KYOTO -- Kyoto University on Feb. 1 announced that it had found a problem with a question in the physics test for its general university entrance exam held last February, and would accordingly offer entrance to 17 people who were told last year they had failed.
Executive Vice-President Masao Kitano and other university officials apologized for the oversight in a news conference, saying they would allow the 17 people to enter the university if they so desired, and would also offer them financial compensation. Officials said that another 11 students who were unable to enter the faculty of their choice would be allowed to transfer.
The physics exam was a required test for 2,632 students who wanted to enter the Faculty of Engineering, and was optional for students wanting to enter six other branches of the university including the faculties of science, agriculture and medicine. A total of 4,429 people took the exam.
University officials judged there was a problem with the question, which involved sound waves, after receiving an external inquiry on Jan. 15 this year. Officials said there was not enough information on the stated conditions to obtain a single correct answer, so all candidates were given full marks for the question, which was worth three points out of 100.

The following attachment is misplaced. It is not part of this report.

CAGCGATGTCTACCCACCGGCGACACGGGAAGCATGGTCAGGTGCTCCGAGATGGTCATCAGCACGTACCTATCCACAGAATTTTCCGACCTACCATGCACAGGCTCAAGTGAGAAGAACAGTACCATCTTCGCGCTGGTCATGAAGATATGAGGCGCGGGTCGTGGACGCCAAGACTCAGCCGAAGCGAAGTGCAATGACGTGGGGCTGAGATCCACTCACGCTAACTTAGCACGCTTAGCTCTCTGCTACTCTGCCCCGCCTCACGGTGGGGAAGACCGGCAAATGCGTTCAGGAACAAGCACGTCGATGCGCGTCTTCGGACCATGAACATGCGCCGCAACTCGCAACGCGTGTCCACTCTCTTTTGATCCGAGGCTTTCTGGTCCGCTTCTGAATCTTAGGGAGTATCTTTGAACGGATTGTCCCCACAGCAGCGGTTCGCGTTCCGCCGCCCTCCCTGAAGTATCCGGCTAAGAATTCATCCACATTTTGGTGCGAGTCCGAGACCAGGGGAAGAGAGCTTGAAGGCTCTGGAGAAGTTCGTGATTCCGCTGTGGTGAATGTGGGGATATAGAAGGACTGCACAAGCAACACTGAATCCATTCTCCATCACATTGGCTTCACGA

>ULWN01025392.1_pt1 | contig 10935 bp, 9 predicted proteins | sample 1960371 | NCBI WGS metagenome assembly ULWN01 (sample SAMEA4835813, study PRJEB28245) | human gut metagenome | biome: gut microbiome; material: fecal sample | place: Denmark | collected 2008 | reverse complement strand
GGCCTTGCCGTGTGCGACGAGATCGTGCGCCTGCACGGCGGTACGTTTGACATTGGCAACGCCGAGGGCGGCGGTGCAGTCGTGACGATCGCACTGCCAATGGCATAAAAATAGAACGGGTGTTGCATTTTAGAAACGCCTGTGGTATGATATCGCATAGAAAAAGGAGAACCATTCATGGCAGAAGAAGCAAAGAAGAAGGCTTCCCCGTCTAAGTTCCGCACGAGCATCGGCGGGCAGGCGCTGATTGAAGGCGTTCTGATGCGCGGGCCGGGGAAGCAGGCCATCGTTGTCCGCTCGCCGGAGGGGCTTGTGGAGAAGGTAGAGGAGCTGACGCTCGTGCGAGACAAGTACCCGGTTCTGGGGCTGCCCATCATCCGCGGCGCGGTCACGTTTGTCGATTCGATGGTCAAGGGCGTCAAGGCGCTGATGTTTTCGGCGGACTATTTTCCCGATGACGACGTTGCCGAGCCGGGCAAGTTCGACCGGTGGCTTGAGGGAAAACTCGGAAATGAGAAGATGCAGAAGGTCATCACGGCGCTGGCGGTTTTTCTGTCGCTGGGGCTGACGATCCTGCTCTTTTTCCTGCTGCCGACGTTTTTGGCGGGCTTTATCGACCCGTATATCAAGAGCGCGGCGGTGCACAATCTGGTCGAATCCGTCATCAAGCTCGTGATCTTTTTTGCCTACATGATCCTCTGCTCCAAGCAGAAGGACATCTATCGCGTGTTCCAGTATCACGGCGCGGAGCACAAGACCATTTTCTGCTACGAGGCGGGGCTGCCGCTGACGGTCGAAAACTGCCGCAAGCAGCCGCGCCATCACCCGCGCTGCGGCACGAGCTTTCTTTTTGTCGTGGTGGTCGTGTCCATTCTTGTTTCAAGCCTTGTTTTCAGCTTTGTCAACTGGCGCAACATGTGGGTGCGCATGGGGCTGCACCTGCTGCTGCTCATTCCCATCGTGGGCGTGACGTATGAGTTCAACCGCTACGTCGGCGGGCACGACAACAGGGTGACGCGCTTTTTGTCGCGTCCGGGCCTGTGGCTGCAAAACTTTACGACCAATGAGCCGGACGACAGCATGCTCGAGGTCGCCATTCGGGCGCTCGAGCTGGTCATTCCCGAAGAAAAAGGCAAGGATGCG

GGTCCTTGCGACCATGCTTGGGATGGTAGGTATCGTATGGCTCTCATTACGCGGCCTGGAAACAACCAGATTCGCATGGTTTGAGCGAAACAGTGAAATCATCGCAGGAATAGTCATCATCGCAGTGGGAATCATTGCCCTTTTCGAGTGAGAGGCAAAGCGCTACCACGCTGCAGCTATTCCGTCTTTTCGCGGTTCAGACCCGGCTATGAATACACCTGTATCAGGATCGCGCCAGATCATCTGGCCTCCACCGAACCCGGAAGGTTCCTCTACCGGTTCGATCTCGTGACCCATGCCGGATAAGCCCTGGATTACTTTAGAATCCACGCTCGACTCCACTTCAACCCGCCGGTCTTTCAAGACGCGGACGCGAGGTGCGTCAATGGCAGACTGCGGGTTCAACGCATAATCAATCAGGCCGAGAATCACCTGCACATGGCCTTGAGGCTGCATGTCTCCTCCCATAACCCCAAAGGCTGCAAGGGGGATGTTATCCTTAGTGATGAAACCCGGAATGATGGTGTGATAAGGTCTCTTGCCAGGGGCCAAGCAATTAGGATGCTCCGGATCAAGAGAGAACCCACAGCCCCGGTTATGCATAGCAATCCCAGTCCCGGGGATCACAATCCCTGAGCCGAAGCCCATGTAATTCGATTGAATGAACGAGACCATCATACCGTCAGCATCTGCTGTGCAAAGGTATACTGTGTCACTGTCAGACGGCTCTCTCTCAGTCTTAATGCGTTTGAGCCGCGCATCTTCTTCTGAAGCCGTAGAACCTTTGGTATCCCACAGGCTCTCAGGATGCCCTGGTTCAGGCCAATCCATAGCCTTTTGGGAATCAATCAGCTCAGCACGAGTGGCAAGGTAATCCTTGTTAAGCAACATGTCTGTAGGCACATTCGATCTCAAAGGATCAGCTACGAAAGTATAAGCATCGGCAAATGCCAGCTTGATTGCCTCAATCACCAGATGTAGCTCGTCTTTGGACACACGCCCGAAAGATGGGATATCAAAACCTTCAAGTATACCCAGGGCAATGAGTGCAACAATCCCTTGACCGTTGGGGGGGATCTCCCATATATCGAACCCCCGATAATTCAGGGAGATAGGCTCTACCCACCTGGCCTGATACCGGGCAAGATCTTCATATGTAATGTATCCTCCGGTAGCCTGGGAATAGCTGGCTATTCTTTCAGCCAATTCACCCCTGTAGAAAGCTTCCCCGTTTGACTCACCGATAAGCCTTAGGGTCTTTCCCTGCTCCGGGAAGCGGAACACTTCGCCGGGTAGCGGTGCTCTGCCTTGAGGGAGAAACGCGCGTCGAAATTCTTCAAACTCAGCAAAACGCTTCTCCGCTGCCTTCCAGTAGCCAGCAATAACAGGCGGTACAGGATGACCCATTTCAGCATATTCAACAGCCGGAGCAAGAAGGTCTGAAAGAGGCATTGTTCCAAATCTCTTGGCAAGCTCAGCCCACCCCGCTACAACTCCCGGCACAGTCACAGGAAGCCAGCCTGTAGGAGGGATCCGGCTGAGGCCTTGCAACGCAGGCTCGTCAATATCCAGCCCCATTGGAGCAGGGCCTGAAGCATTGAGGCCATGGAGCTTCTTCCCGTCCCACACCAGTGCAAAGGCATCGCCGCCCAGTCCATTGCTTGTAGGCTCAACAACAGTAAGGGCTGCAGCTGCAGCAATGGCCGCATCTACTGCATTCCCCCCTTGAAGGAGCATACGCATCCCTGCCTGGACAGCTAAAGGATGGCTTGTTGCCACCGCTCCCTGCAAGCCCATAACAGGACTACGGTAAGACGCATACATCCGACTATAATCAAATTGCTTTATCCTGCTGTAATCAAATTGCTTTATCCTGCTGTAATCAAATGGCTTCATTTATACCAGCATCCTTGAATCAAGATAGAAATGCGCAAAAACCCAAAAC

Fourteen people had checked the creation of exam questions last year, and three teachers not involved in creating the questions actually solved the questions on the exam day, but they did not uncover the problem at the time, officials said.
Following the discovery of the problem, it was decided that the university's president, Juichi Yamagiwa, would voluntarily return 10 percent of his pay for three months and that seven other officials would return 10 percent of their remuneration for one month.